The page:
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Current coverage of mental healthcare in low- and middle-income countries is very limited, not only in terms of access to services but also in terms of financial protection of individuals in need of care and treatment.
To identify the challenges, opportunities and strategies for more equitable and sustainable mental health financing in six sub-Saharan African and South Asian countries, namely Ethiopia, India, Nepal, Nigeria, South Africa and Uganda.
In the context of a mental health systems research project (Emerald), a multi-methods approach was implemented consisting of three steps: a quantitative and narrative assessment of each country's disease burden profile, health system and macro-fiscal situation; in-depth interviews with expert stakeholders; and a policy analysis of sustainable financing options.
Key challenges identified for sustainable mental health financing include the low level of funding accorded to mental health services, widespread inequalities in access and poverty, although opportunities exist in the form of new political interest in mental health and ongoing reforms to national insurance schemes. Inclusion of mental health within planned or nascent national health insurance schemes was identified as a key strategy for moving towards more equitable and sustainable mental health financing in all six countries.
Including mental health in ongoing national health insurance reforms represent the most important strategic opportunity in the six participating countries to secure enhanced service provision and financial protection for individuals and households affected by mental disorders and psychosocial disabilities.
Declaration of interest
D.C. is a staff member of the World Health Organization.
There is a global drive to improve access to mental healthcare by scaling up integrated mental health into primary healthcare (PHC) systems in low- and middle-income countries (LMICs).
To investigate systems-level implications of efforts to scale-up integrated mental healthcare into PHC in districts in six LMICs.
Semi-structured interviews were conducted with 121 managers and service providers. Transcribed interviews were analysed using framework analysis guided by the Consolidated Framework for Implementation Research and World Health Organization basic building blocks.
Ensuring that interventions are synergistic with existing health system features and strengthening of the healthcare system building blocks to support integrated chronic care and task-sharing were identified as aiding integration efforts. The latter includes (a) strengthening governance to include technical support for integration efforts as well as multisectoral collaborations; (b) ring-fencing mental health budgets at district level; (c) a critical mass of mental health specialists to support task-sharing; (d) including key mental health indicators in the health information system; (e) psychotropic medication included on free essential drug lists and (f) enabling collaborative and community- oriented PHC-service delivery platforms and continuous quality improvement to aid service delivery challenges in implementation.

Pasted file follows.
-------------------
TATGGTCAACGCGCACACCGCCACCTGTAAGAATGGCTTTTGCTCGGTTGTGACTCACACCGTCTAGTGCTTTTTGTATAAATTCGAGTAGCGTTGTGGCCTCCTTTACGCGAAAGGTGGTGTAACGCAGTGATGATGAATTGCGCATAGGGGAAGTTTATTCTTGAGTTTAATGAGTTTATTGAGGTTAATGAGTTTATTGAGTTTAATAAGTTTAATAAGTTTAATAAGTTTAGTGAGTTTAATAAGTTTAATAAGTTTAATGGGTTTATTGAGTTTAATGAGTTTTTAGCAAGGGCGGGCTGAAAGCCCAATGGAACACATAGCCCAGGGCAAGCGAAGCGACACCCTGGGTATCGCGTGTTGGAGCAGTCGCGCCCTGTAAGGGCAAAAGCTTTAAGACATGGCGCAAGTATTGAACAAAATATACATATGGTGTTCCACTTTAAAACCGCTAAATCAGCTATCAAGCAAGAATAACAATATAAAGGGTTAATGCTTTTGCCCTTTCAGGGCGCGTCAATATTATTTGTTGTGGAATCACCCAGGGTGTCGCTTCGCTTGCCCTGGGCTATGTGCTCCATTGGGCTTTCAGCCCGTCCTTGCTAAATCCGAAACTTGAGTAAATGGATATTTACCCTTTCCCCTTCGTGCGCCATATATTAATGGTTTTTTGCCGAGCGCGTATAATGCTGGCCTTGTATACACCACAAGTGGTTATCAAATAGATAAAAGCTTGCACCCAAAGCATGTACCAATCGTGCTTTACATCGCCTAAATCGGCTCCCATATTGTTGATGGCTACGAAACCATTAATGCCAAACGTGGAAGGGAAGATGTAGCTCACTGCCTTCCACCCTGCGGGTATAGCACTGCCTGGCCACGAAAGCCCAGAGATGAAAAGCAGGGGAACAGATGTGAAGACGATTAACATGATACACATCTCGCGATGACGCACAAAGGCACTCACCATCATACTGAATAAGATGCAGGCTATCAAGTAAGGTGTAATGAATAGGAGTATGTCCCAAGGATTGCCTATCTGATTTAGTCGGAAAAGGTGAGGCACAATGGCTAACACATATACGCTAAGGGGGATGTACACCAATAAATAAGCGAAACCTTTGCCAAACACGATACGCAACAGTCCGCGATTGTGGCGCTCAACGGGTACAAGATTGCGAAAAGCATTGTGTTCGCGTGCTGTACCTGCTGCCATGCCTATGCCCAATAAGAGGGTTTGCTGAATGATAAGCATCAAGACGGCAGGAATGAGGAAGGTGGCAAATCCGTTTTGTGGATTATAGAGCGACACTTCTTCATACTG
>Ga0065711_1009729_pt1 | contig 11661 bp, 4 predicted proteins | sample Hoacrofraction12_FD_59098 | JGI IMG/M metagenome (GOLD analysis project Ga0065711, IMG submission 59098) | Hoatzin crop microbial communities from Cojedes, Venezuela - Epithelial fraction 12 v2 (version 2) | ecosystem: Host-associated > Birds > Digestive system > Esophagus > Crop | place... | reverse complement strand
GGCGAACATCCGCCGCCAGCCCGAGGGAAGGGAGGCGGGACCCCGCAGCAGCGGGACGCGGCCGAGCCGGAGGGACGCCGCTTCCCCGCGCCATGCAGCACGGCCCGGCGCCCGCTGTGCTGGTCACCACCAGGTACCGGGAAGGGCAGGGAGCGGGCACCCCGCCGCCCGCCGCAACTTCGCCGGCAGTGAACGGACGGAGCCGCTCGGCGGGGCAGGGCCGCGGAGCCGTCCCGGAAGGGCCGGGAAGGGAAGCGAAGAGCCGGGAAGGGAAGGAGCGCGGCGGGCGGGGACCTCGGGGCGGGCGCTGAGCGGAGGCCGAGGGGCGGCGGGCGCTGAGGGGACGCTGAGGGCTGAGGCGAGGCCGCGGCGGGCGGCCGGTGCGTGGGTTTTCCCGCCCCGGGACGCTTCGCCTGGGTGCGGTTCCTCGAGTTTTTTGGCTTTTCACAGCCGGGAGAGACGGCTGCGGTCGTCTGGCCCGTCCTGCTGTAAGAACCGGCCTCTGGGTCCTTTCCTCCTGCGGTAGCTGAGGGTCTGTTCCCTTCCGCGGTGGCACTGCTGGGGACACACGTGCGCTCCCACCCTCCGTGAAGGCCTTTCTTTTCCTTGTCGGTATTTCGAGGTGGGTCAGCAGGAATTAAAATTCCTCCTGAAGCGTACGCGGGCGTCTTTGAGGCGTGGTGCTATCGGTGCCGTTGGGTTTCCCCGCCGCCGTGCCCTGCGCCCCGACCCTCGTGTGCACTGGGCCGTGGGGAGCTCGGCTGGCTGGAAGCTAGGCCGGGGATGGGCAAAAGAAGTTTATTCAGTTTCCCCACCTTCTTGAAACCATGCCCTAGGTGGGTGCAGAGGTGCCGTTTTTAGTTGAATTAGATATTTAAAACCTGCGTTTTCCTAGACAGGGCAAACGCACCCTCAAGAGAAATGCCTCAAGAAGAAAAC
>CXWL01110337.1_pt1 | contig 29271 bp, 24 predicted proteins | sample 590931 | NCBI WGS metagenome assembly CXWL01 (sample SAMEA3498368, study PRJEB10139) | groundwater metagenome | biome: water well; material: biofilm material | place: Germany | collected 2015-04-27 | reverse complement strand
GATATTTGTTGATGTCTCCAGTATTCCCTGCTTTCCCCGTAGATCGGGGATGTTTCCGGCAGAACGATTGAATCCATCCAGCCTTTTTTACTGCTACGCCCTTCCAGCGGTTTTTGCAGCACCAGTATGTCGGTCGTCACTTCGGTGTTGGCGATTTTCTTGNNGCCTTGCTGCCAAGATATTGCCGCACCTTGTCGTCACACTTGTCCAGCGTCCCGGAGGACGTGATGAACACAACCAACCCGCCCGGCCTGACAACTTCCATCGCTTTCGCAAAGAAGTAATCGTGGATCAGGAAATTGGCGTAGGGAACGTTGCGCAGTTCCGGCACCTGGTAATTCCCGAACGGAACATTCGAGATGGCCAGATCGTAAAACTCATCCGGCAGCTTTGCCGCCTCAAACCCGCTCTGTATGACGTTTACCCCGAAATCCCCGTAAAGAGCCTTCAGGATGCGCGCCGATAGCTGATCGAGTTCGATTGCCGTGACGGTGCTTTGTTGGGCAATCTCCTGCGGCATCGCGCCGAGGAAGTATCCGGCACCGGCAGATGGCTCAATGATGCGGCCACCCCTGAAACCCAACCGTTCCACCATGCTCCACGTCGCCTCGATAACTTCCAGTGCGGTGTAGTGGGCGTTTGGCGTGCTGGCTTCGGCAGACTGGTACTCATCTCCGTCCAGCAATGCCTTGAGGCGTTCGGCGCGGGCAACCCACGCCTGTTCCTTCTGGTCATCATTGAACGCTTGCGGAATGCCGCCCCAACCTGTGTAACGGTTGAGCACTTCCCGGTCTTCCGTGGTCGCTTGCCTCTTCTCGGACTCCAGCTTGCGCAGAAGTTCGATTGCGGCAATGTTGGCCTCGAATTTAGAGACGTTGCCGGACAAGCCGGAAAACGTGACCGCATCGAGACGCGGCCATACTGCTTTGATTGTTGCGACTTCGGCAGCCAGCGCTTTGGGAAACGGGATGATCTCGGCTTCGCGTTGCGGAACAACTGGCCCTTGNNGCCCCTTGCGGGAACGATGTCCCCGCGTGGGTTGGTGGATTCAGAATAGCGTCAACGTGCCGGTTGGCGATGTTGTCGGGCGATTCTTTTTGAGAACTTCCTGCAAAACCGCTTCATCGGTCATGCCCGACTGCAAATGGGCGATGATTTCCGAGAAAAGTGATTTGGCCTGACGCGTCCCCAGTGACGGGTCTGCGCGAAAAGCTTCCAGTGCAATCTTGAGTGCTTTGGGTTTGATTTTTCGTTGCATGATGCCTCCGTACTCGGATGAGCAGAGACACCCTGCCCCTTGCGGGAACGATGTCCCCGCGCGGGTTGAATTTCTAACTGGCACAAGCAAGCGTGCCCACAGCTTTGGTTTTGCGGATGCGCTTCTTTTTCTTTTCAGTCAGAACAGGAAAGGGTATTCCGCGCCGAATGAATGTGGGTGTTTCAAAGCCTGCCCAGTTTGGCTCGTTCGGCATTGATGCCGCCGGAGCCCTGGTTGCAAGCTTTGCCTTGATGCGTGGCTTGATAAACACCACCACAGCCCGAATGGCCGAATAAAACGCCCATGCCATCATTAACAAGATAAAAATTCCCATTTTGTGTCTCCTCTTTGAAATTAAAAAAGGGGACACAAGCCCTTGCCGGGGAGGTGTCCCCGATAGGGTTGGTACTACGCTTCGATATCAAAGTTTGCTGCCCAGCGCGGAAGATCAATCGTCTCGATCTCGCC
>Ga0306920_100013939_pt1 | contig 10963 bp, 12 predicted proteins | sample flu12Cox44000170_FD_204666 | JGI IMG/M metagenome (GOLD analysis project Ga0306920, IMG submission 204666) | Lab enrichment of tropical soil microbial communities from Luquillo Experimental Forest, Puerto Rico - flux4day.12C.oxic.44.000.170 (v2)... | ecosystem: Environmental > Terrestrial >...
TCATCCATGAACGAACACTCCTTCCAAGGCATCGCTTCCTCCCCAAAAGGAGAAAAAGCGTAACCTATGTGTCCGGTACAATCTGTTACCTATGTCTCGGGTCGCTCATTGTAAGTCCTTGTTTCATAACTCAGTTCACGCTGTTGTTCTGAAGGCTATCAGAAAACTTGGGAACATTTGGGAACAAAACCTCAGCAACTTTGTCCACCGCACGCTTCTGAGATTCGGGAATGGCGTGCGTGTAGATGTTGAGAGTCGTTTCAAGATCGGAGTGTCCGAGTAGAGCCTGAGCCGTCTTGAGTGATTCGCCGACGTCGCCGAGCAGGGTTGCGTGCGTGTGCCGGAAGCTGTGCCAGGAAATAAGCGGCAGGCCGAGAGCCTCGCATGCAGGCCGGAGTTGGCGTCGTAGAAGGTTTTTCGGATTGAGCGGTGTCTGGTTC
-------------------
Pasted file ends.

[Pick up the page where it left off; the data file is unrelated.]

Scaling up integrated mental healthcare in PHC in LMICs is more complex than training general healthcare providers. Leveraging existing health system processes that are synergistic with chronic care services and strengthening healthcare system building blocks to provide a more enabling context for integration are important.
The PRogramme for Improving Mental health care (PRIME) designed, implemented and evaluated a comprehensive mental healthcare plan (MHCP) for Sehore district, Madhya Pradesh, India.
To provide quantitative measures of outputs related to implementation processes, describe the role of contextual factors that facilitated and impeded implementation processes, and discuss what has been learned from the MHCP implementation.
A convergent parallel mixed-methods design was used. The quantitative strand consisted of process data on mental health indicators whereas the qualitative strand consisted of in-depth interviews and focus group discussions with key stakeholders involved in PRIME implementation.
The implementation of the MHCP in Sehore district in Madhya Pradesh, India, demonstrated that it is feasible to establish structures (for example Mann-Kaksha) and operationalise processes to integrate mental health services in a ‘real-world’ low-resource primary care setting. The key lessons can be summarised as: (a) clear ‘process maps’ of clinical interventions and implementation steps are helpful in monitoring/tracking the progress; (b) implementation support from an external team, in addition to training of service providers, is essential to provide clinical supervision and address the implementation barriers; (c) the enabling packages of the MHCP play a crucial role in strengthening the health system and improving the context/settings for implementation; and (d) engagement with key community stakeholders and incentives for community health workers are necessary to deliver services at the community-platform level.
The PRIME implementation model could be used to scale-up mental health services across India and similar low-resource settings.
Declaration of interest
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